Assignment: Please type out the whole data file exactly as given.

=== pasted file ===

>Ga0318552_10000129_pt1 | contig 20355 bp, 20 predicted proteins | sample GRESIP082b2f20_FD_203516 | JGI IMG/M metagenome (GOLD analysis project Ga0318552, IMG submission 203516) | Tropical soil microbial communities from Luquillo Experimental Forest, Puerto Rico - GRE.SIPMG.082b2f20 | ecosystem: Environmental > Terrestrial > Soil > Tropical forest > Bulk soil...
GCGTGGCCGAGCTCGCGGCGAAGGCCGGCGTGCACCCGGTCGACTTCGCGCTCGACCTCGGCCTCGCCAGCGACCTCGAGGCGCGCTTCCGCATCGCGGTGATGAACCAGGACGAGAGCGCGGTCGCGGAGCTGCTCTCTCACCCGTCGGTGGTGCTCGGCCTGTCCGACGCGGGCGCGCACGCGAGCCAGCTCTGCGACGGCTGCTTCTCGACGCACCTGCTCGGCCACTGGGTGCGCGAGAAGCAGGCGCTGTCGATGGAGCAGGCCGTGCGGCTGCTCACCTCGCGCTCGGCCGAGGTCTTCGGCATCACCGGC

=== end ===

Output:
>Ga0318552_10000129_pt1 | contig 20355 bp, 20 predicted proteins | sample GRESIP082b2f20_FD_203516 | JGI IMG/M metagenome (GOLD analysis project Ga0318552, IMG submission 203516) | Tropical soil microbial communities from Luquillo Experimental Forest, Puerto Rico - GRE.SIPMG.082b2f20 | ecosystem: Environmental > Terrestrial > Soil > Tropical forest > Bulk soil...
GCGTGGCCGAGCTCGCGGCGAAGGCCGGCGTGCACCCGGTCGACTTCGCGCTCGACCTCGGCCTCGCCAGCGACCTCGAGGCGCGCTTCCGCATCGCGGTGATGAACCAGGACGAGAGCGCGGTCGCGGAGCTGCTCTCTCACCCGTCGGTGGTGCTCGGCCTGTCCGACGCGGGCGCGCACGCGAGCCAGCTCTGCGACGGCTGCTTCTCGACGCACCTGCTCGGCCACTGGGTGCGCGAGAAGCAGGCGCTGTCGATGGAGCAGGCCGTGCGGCTGCTCACCTCGCGCTCGGCCGAGGTCTTCGGCATCACCGGC